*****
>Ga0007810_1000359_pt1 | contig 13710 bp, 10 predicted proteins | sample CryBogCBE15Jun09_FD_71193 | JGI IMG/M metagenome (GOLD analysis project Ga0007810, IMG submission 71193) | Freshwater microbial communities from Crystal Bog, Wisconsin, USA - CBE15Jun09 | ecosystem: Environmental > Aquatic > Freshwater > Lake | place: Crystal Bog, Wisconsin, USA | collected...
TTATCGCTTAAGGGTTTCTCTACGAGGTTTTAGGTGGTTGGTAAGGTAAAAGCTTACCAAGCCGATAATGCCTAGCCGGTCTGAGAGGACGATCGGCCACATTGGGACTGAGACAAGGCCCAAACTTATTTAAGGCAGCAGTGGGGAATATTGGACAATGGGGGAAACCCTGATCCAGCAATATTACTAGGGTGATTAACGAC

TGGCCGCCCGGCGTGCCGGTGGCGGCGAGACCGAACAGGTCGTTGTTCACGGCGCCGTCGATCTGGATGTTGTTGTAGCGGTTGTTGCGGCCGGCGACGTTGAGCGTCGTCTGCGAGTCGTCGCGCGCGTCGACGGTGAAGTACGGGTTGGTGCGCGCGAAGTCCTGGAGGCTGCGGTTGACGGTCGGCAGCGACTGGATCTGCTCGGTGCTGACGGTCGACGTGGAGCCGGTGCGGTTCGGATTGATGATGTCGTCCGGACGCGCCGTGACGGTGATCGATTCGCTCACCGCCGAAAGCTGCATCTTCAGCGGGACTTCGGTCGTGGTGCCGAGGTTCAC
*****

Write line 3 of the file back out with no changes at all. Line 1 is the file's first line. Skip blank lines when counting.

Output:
TGGCCGCCCGGCGTGCCGGTGGCGGCGAGACCGAACAGGTCGTTGTTCACGGCGCCGTCGATCTGGATGTTGTTGTAGCGGTTGTTGCGGCCGGCGACGTTGAGCGTCGTCTGCGAGTCGTCGCGCGCGTCGACGGTGAAGTACGGGTTGGTGCGCGCGAAGTCCTGGAGGCTGCGGTTGACGGTCGGCAGCGACTGGATCTGCTCGGTGCTGACGGTCGACGTGGAGCCGGTGCGGTTCGGATTGATGATGTCGTCCGGACGCGCCGTGACGGTGATCGATTCGCTCACCGCCGAAAGCTGCATCTTCAGCGGGACTTCGGTCGTGGTGCCGAGGTTCAC